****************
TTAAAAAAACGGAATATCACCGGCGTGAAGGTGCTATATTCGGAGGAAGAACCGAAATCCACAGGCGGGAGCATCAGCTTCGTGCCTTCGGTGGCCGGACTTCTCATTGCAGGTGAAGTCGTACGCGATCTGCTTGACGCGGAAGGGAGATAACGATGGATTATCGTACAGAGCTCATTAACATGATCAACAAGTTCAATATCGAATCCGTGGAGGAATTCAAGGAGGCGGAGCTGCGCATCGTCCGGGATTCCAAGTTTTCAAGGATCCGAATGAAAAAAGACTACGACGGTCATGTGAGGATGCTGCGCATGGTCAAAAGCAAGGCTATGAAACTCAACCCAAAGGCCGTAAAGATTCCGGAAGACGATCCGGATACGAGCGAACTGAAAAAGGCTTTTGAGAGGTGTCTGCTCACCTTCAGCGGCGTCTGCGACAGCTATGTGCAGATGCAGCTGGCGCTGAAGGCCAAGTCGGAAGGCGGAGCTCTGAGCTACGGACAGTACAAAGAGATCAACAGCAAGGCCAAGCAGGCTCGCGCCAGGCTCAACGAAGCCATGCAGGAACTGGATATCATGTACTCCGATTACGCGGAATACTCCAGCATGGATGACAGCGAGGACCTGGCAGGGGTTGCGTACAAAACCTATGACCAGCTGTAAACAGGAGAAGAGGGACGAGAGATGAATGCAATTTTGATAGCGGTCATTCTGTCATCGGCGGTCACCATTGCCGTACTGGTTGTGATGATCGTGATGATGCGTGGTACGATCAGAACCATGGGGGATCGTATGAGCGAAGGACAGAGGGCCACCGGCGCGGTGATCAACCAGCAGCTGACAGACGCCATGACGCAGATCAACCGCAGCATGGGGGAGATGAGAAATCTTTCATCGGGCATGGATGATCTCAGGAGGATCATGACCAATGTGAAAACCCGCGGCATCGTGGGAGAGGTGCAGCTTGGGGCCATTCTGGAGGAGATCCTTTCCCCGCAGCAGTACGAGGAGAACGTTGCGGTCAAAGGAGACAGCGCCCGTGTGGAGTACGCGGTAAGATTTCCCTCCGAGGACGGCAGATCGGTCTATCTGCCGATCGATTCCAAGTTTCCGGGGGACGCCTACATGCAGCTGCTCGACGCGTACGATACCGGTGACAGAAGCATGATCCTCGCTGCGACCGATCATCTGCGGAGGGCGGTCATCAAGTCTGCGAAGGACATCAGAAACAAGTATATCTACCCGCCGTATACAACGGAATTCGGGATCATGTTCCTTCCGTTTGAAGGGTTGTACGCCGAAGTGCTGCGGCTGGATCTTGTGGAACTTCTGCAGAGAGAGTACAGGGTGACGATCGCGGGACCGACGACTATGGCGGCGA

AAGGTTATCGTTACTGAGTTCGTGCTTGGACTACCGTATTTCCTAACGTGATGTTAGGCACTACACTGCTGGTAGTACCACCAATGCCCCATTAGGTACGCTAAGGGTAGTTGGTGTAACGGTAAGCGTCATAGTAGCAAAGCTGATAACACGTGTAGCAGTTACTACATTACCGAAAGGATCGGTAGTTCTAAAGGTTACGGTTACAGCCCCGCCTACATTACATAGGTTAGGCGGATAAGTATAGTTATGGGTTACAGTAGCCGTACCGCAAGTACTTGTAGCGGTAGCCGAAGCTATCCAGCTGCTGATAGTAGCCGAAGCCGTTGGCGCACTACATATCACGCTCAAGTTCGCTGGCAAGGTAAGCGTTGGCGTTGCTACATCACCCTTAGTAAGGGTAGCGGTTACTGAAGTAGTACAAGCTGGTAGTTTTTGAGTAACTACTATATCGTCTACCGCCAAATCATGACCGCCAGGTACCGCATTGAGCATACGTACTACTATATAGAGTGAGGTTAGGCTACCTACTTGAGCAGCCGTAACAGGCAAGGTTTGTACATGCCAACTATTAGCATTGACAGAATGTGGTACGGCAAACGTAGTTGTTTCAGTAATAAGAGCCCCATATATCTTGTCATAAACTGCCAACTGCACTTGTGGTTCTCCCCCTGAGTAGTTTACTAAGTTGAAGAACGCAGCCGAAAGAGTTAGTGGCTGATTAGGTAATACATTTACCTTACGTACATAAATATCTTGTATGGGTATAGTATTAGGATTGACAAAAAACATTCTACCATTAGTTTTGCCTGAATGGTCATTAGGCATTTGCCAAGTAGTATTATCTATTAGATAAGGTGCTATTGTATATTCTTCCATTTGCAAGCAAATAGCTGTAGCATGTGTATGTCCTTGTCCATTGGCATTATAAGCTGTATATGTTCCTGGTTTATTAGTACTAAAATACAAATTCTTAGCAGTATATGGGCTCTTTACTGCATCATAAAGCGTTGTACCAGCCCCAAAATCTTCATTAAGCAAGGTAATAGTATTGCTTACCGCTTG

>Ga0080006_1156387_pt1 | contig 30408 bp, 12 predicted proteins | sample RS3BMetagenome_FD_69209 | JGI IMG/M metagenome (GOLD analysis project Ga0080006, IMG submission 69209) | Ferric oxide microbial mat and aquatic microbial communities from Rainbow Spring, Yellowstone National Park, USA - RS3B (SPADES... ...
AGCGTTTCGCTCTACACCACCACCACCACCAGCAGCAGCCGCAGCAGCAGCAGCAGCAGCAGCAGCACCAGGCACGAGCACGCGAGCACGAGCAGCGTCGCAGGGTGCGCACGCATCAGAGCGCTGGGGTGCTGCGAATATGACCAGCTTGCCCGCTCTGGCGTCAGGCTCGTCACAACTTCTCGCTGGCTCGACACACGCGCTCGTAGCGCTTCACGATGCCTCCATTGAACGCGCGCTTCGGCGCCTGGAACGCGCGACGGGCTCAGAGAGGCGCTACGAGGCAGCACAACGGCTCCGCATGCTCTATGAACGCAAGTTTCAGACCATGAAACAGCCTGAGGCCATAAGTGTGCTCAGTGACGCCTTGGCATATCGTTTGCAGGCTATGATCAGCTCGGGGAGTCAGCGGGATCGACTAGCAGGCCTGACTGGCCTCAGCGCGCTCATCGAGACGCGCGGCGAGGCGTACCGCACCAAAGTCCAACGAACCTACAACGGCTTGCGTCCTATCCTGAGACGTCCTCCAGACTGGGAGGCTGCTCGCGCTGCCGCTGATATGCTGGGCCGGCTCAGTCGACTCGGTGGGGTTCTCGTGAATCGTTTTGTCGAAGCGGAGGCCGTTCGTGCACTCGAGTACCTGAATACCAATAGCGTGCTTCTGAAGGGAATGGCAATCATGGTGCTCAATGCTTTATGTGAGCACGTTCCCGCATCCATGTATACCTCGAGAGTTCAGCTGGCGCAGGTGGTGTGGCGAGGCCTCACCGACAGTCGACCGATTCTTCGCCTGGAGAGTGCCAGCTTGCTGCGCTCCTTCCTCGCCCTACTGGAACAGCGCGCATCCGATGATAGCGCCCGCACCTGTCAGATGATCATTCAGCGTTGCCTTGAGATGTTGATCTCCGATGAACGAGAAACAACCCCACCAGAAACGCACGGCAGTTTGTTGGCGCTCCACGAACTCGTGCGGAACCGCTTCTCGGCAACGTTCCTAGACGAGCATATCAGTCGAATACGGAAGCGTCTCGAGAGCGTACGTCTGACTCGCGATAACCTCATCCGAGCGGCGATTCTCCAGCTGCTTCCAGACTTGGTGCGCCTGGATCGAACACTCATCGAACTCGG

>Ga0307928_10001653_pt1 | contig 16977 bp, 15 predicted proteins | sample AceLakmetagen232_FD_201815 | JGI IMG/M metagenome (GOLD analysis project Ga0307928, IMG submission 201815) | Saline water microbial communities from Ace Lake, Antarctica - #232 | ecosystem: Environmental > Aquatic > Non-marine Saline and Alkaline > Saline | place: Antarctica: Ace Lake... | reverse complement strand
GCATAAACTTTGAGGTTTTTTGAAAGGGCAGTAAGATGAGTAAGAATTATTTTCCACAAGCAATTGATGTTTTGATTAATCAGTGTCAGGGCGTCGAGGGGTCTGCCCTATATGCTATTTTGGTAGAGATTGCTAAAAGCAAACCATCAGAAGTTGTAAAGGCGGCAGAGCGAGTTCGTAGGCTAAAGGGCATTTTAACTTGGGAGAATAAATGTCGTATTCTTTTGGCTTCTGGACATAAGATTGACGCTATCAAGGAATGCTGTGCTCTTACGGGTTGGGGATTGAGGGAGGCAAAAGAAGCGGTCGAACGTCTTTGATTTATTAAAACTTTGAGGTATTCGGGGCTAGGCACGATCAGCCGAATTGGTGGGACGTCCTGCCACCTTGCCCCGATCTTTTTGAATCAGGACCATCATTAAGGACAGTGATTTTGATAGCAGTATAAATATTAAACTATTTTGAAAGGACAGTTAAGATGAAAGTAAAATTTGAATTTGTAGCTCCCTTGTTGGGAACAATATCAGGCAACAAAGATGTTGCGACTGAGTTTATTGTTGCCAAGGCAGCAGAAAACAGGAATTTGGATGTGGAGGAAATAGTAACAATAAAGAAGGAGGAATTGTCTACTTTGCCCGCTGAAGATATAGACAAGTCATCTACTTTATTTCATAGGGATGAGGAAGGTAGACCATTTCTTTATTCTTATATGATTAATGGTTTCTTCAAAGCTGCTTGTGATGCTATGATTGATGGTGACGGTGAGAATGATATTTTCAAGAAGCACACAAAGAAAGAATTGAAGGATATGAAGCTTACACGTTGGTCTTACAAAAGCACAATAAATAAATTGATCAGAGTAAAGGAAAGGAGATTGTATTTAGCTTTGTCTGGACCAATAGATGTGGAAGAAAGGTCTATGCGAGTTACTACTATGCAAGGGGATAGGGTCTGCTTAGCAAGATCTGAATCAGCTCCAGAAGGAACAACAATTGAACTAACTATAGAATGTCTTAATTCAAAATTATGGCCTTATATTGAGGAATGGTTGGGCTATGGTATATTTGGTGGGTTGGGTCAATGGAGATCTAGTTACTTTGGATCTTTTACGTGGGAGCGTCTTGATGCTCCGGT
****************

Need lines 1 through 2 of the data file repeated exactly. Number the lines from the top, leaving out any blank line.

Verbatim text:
TTAAAAAAACGGAATATCACCGGCGTGAAGGTGCTATATTCGGAGGAAGAACCGAAATCCACAGGCGGGAGCATCAGCTTCGTGCCTTCGGTGGCCGGACTTCTCATTGCAGGTGAAGTCGTACGCGATCTGCTTGACGCGGAAGGGAGATAACGATGGATTATCGTACAGAGCTCATTAACATGATCAACAAGTTCAATATCGAATCCGTGGAGGAATTCAAGGAGGCGGAGCTGCGCATCGTCCGGGATTCCAAGTTTTCAAGGATCCGAATGAAAAAAGACTACGACGGTCATGTGAGGATGCTGCGCATGGTCAAAAGCAAGGCTATGAAACTCAACCCAAAGGCCGTAAAGATTCCGGAAGACGATCCGGATACGAGCGAACTGAAAAAGGCTTTTGAGAGGTGTCTGCTCACCTTCAGCGGCGTCTGCGACAGCTATGTGCAGATGCAGCTGGCGCTGAAGGCCAAGTCGGAAGGCGGAGCTCTGAGCTACGGACAGTACAAAGAGATCAACAGCAAGGCCAAGCAGGCTCGCGCCAGGCTCAACGAAGCCATGCAGGAACTGGATATCATGTACTCCGATTACGCGGAATACTCCAGCATGGATGACAGCGAGGACCTGGCAGGGGTTGCGTACAAAACCTATGACCAGCTGTAAACAGGAGAAGAGGGACGAGAGATGAATGCAATTTTGATAGCGGTCATTCTGTCATCGGCGGTCACCATTGCCGTACTGGTTGTGATGATCGTGATGATGCGTGGTACGATCAGAACCATGGGGGATCGTATGAGCGAAGGACAGAGGGCCACCGGCGCGGTGATCAACCAGCAGCTGACAGACGCCATGACGCAGATCAACCGCAGCATGGGGGAGATGAGAAATCTTTCATCGGGCATGGATGATCTCAGGAGGATCATGACCAATGTGAAAACCCGCGGCATCGTGGGAGAGGTGCAGCTTGGGGCCATTCTGGAGGAGATCCTTTCCCCGCAGCAGTACGAGGAGAACGTTGCGGTCAAAGGAGACAGCGCCCGTGTGGAGTACGCGGTAAGATTTCCCTCCGAGGACGGCAGATCGGTCTATCTGCCGATCGATTCCAAGTTTCCGGGGGACGCCTACATGCAGCTGCTCGACGCGTACGATACCGGTGACAGAAGCATGATCCTCGCTGCGACCGATCATCTGCGGAGGGCGGTCATCAAGTCTGCGAAGGACATCAGAAACAAGTATATCTACCCGCCGTATACAACGGAATTCGGGATCATGTTCCTTCCGTTTGAAGGGTTGTACGCCGAAGTGCTGCGGCTGGATCTTGTGGAACTTCTGCAGAGAGAGTACAGGGTGACGATCGCGGGACCGACGACTATGGCGGCGA

AAGGTTATCGTTACTGAGTTCGTGCTTGGACTACCGTATTTCCTAACGTGATGTTAGGCACTACACTGCTGGTAGTACCACCAATGCCCCATTAGGTACGCTAAGGGTAGTTGGTGTAACGGTAAGCGTCATAGTAGCAAAGCTGATAACACGTGTAGCAGTTACTACATTACCGAAAGGATCGGTAGTTCTAAAGGTTACGGTTACAGCCCCGCCTACATTACATAGGTTAGGCGGATAAGTATAGTTATGGGTTACAGTAGCCGTACCGCAAGTACTTGTAGCGGTAGCCGAAGCTATCCAGCTGCTGATAGTAGCCGAAGCCGTTGGCGCACTACATATCACGCTCAAGTTCGCTGGCAAGGTAAGCGTTGGCGTTGCTACATCACCCTTAGTAAGGGTAGCGGTTACTGAAGTAGTACAAGCTGGTAGTTTTTGAGTAACTACTATATCGTCTACCGCCAAATCATGACCGCCAGGTACCGCATTGAGCATACGTACTACTATATAGAGTGAGGTTAGGCTACCTACTTGAGCAGCCGTAACAGGCAAGGTTTGTACATGCCAACTATTAGCATTGACAGAATGTGGTACGGCAAACGTAGTTGTTTCAGTAATAAGAGCCCCATATATCTTGTCATAAACTGCCAACTGCACTTGTGGTTCTCCCCCTGAGTAGTTTACTAAGTTGAAGAACGCAGCCGAAAGAGTTAGTGGCTGATTAGGTAATACATTTACCTTACGTACATAAATATCTTGTATGGGTATAGTATTAGGATTGACAAAAAACATTCTACCATTAGTTTTGCCTGAATGGTCATTAGGCATTTGCCAAGTAGTATTATCTATTAGATAAGGTGCTATTGTATATTCTTCCATTTGCAAGCAAATAGCTGTAGCATGTGTATGTCCTTGTCCATTGGCATTATAAGCTGTATATGTTCCTGGTTTATTAGTACTAAAATACAAATTCTTAGCAGTATATGGGCTCTTTACTGCATCATAAAGCGTTGTACCAGCCCCAAAATCTTCATTAAGCAAGGTAATAGTATTGCTTACCGCTTG